able to stitch those hints together to a binary that does just that. But it is
really awkward and it does not offer a lot of the functionality that the
PangoLayout wrapper offers. I kinda feel this is a dead-end for now.

Harfbuzz

Harfbuzz is a slightly lower level API that is in fact used by Pango. It
allows to load TTF directly and offers more control over layouting. For
rendering it also uses Cairo. Problem here is that there is no stable version
- according to the homepage, the API might change till 1.0, the current
version is 0.6. And there is no docu. Nada!

I got around doing the final episode of my little screencast series on
UltiSnips. This time I talk about Python interpolation and give an example
of a snippet that really makes my life easier.

I always wanted to have a few screencasts showing off the main features of
UltiSnips but nobody was willing to take the time and effort to produce them. Now
that I've done it myself I can understand why: It takes a lot of time. From
start to finish - planing, recording, cutting, uploading and promoting one
screencast of roughly ten minutes takes approximately six to eight hours. It
was a lot of fun doing the casts though and I learned a lot. I am also
reasonably pleased with the final results.

If someone suggest a really good topic for a fifth screencast, I will consider
making one. But I feel that UltiSnips' main features are well covered now.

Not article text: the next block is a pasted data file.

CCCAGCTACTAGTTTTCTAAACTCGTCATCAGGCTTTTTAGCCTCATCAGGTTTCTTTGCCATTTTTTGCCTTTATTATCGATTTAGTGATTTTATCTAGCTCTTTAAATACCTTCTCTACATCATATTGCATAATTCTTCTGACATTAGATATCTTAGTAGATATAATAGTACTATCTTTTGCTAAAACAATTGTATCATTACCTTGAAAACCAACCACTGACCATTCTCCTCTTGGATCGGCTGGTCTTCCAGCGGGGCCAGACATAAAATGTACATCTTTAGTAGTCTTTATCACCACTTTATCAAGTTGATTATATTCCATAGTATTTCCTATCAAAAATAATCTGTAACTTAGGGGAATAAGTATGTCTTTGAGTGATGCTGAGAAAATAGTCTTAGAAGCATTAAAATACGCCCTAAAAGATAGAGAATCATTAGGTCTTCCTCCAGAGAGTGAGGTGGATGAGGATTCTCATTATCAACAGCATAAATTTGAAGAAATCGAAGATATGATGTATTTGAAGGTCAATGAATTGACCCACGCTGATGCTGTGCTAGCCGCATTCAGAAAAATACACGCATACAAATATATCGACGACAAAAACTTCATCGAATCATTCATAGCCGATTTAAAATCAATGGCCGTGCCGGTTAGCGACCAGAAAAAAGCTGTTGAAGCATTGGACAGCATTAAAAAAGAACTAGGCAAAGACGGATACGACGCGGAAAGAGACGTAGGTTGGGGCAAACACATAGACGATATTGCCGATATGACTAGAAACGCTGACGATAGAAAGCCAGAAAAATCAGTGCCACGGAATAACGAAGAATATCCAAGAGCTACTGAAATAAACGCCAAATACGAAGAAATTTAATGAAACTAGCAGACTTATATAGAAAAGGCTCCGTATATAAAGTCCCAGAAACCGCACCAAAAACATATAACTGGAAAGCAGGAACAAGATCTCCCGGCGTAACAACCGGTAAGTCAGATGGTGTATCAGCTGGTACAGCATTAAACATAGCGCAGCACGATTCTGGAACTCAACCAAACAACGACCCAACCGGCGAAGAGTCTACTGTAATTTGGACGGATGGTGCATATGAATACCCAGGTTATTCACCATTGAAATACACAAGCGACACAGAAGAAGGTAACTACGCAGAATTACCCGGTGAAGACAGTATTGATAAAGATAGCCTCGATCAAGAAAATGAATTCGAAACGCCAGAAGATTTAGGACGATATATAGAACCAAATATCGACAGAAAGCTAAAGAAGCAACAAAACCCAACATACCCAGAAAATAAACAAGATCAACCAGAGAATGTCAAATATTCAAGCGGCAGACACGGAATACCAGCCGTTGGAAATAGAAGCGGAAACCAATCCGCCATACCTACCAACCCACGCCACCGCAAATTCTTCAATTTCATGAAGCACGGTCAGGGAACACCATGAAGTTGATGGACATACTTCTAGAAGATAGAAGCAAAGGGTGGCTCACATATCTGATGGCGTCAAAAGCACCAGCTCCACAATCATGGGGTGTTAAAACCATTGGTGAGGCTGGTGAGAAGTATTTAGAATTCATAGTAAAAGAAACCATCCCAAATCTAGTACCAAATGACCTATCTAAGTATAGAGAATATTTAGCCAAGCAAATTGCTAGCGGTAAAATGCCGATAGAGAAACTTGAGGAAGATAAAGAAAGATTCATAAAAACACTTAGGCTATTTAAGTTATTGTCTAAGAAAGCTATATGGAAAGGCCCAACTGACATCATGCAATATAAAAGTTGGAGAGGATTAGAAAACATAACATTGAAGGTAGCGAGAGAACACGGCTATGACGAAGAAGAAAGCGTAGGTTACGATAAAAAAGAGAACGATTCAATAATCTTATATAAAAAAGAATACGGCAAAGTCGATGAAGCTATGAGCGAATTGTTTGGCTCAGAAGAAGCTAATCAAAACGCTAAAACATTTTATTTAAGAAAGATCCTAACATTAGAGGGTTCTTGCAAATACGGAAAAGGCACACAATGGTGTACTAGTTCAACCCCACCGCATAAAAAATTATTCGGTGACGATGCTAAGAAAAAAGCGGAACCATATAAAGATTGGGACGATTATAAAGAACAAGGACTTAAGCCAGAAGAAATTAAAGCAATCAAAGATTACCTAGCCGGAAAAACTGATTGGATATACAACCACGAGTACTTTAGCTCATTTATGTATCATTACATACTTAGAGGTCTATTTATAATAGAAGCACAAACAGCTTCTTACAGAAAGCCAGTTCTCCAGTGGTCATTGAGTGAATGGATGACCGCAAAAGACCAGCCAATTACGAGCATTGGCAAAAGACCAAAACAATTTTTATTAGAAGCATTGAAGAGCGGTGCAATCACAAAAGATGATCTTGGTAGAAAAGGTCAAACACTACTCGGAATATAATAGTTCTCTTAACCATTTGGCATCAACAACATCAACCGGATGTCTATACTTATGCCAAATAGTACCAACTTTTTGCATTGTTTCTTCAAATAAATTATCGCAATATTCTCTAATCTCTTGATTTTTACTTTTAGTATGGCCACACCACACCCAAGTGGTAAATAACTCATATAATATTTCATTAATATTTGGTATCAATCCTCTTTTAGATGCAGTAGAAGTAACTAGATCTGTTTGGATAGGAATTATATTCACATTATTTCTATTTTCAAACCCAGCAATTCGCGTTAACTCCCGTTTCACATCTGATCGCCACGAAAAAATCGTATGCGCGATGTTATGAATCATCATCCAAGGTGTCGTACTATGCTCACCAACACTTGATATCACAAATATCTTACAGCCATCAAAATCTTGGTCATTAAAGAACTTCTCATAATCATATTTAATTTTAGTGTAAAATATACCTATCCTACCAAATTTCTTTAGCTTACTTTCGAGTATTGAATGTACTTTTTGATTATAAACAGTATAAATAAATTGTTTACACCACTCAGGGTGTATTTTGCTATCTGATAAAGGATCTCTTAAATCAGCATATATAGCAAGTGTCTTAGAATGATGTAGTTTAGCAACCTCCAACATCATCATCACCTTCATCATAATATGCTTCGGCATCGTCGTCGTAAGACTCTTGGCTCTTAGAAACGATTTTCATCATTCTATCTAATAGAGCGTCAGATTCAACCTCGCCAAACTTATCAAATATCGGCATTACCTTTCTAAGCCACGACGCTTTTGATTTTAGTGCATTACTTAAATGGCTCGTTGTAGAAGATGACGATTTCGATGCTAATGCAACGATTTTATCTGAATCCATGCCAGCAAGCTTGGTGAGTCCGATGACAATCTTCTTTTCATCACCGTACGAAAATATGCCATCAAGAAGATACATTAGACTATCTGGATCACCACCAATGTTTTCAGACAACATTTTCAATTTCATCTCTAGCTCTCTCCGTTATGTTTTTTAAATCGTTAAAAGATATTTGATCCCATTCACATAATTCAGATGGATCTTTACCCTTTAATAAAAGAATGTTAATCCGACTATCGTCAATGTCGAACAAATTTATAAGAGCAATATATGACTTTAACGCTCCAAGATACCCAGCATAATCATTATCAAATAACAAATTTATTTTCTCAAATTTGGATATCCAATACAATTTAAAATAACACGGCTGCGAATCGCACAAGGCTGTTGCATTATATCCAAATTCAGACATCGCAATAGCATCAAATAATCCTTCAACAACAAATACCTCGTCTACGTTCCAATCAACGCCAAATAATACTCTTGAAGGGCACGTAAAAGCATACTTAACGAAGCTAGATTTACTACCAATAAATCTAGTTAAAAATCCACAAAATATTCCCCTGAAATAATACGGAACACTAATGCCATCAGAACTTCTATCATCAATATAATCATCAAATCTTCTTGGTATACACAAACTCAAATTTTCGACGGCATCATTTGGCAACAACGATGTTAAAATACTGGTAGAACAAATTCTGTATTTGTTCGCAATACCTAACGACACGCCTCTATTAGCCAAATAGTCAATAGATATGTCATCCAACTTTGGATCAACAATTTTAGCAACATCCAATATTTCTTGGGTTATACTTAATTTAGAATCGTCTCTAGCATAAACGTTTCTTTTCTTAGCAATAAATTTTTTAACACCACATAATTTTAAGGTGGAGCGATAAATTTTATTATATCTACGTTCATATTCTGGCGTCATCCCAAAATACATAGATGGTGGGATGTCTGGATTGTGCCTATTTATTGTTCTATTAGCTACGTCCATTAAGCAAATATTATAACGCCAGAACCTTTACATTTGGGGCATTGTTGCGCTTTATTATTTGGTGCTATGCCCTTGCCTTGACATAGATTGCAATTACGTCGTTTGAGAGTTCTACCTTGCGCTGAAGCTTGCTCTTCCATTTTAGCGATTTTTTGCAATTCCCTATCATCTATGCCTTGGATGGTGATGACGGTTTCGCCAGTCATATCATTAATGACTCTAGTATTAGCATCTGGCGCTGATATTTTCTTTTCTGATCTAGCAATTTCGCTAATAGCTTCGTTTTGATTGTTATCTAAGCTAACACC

Thanks for sticking with me throughout the series!

I just release UltiSnips 2.0 together with a short screencast to run you
through the new features.

2.0 is a killer-feature release for me: Having normal mode editing and $VISUAL
support adds a lot of value to UltiSnips for me.

UltiSnips now has all the features I initially expected from a snippet plugin
when I started out writing it. It was not an easy road getting here but I am
proud what we have achieved. I consider it now mostly feature complete - I
will not object to good ideas for new features that enhance the user experience
but we will try as best as we can to avoid feature creep. UltiSnips
wants to be only one thing - the ultimate solution for snippets in Vim.

Last time I talked about the beautiful linear Algebra interpretation of
Least Squares which adds a wonderful geometric interpretation to the
analytical footwork we had to do before. This time I will borrow from a
video I saw on Khan Academy a long time ago. I connects some of the
elemental principles of statistics with regression.

The basic idea is similar to the analytical approach. But this time, we will
only try to fit a line to $$M$$ $$x$$/$$y$$ pairs. So, we
have a model of the form

\begin{equation*}y(x) = m x + c.\end{equation*}

The squared errors between model and data is then

\begin{align*}S := \sum_i \epsilon_i^2 &= \sum_i (m x_i + c - y_i)^2 \\
&= \sum_i m^2 x_i^2 + 2 c m x_i + c^2 - 2 m x_i y_i - 2 c y_i + y_i^2\end{align*}